Computer effects can be an amazing tool that allows filmmakers to bring dreams to life, but all too often it's used like a blunt instrument, smashing us over the head with digital ugliness.
Jim Morris has been there from the beginning; his time as seniormost staff at ILM saw Jurassic Park change the FX game, and he was there for movies like Forrest Gump and Starship Troopers. Later Morris moved to Pixar, where he became general manager, and now he's stumping for John Carter, which he produced. And while Jim's producing duties weren't actually heavy on the FX stuff, I had to talk to him about where Hollywood stands with digital effects today. Here he is, in his own words:
Like we’ve seen with every innovation in the motion picture industry, it goes through the abuse cycle where they turn everything up to 11, where you see too much stuff or stuff that’s not used wisely or subtly. I do feel like certainly the major filmmakers have come around and are using things more discreetly. The amount may have been turned down a little bit, but even in cases where it isn’t turned down the subtlety and nuance is improved. I look at a picture - not even talking about John Carter - like Rise of the Planet of the Apes and it’s wall-to-wall effects because it’s the ape characters, but you feel like you’re watching a real movie with real characters. It’s not about the spectacle of those characters so much but about their performance. So even though there’s a lot of CG in there, it’s being used in a more sophisticated way.
All of us have grown more sophisticated in how to use these effects. Hopefully we’re getting out of the fad portion of it and getting back to using them as smart filmmaking tools.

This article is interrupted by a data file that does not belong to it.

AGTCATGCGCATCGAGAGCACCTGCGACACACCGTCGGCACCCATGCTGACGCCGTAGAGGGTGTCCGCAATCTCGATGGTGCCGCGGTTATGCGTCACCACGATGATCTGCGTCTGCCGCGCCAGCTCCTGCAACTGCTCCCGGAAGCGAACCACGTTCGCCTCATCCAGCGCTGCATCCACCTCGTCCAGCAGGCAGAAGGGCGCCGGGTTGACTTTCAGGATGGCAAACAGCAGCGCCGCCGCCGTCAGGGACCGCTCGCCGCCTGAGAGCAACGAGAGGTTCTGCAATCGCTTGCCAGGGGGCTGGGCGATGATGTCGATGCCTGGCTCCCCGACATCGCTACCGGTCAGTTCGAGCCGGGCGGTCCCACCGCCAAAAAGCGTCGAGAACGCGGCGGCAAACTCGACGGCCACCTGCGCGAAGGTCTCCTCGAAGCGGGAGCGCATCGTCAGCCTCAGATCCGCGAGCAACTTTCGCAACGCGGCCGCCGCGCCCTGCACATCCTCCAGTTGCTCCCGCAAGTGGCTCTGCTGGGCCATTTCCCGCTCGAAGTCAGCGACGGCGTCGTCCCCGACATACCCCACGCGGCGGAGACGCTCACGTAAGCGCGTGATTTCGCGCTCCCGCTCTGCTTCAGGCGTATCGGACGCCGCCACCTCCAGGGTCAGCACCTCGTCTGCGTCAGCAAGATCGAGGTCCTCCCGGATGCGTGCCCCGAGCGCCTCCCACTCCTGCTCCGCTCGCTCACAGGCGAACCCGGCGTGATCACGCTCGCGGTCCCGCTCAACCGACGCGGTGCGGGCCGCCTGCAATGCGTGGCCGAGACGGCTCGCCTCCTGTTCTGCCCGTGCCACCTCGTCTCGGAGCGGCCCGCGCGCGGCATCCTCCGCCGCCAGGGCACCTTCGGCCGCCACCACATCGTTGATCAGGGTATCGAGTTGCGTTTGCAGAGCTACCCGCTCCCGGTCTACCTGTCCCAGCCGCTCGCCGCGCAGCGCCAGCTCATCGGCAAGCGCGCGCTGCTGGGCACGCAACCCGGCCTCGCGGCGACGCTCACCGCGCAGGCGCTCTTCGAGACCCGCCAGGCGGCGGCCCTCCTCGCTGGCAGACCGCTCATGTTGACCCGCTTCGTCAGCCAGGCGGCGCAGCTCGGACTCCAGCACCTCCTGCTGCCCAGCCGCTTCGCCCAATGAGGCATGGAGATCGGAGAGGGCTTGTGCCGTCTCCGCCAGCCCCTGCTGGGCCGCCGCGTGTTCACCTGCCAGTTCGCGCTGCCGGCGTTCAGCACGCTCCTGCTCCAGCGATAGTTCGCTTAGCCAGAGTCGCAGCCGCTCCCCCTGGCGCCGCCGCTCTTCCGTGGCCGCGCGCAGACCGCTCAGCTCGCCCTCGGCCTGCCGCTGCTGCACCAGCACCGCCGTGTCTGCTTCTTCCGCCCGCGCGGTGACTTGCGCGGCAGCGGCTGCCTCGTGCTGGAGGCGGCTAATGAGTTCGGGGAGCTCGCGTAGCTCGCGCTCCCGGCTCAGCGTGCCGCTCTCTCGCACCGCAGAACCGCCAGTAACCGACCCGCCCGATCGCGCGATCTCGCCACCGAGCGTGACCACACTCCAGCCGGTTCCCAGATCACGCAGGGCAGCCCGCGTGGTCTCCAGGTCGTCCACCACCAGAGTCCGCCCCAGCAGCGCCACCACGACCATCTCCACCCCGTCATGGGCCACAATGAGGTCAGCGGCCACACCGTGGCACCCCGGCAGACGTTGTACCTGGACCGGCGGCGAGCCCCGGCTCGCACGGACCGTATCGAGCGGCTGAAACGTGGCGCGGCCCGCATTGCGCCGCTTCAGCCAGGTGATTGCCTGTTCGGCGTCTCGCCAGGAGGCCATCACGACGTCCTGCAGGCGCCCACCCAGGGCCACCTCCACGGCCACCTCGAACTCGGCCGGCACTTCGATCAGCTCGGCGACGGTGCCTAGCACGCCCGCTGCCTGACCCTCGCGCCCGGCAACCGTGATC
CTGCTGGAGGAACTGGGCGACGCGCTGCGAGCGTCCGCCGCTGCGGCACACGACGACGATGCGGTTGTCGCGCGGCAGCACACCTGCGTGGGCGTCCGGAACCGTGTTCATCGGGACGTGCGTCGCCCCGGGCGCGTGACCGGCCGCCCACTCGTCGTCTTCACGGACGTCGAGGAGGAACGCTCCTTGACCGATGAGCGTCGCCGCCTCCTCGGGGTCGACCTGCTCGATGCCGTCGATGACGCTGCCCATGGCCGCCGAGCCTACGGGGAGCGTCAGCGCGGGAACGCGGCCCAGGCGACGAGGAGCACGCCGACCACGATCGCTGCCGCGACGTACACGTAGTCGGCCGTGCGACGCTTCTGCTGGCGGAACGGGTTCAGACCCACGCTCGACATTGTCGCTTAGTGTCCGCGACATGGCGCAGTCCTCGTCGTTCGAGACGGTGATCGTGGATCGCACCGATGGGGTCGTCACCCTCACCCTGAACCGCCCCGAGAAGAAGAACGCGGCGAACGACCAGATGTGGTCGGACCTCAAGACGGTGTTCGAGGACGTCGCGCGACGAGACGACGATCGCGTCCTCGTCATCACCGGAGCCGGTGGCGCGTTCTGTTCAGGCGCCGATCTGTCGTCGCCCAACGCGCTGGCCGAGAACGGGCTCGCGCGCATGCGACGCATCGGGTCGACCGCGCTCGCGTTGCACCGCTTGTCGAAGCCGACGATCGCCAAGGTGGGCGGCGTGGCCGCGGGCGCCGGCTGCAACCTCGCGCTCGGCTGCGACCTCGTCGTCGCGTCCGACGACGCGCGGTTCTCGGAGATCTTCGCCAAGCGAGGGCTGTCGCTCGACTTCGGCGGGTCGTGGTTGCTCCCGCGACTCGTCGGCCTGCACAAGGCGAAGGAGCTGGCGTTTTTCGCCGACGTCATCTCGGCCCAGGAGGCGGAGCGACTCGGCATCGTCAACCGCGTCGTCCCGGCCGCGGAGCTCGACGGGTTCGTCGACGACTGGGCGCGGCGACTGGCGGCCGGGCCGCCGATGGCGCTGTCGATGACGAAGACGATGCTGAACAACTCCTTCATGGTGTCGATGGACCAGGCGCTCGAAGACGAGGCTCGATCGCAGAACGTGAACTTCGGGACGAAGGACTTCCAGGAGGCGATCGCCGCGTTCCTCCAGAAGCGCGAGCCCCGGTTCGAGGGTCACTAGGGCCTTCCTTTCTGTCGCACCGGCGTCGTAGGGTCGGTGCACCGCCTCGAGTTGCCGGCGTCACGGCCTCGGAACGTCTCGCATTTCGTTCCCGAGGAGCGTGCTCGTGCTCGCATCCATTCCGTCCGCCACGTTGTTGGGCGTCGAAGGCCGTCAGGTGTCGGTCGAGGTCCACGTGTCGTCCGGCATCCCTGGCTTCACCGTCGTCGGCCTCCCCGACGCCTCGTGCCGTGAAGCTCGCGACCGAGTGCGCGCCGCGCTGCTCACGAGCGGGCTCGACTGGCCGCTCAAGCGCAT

We’re so schooled to know where a camera would be if you were actually there shooting, so if you break those barriers it can take you out of the film. [In John Carter] we tried to be very careful in always having the camera be someplace that is credible. Maybe it’s on another flier or something like that. Could have been shot from a helicopter, but never an impossible point of view shot or camera staging. We didn’t want to break the believability. We wanted people to feel like they were there.
In fact that drove a lot of our thinking: what if all this stuff did happen in 1880 and you were able to drop a camera crew there, how would you shoot it? Sometimes you feel like an FX shot is an FX shot for the sake of the FX, that it’s all about the spectacle. Even if the shot is really good it’s a mistake if you’re not focusing on the characters and using the FX as a backdrop. Our point of view was that it’s about the characters. We built more than you can see and have it go beyond the frame, but don’t worry about that - just try to capture the characters.
Our approach to John Carter was to have the Thark characters have the same feel as the [human] characters in the film. Tars Tarkas and Sola have screen time second only to Carter and Dejah [Thoris]. They’re in the film 50% of the onscreen time, maybe more. Our goal was to have them appear in a believable way but also to not have you think about them as being alien characters - you’re thinking about them as characters in the film that fit in and are believable.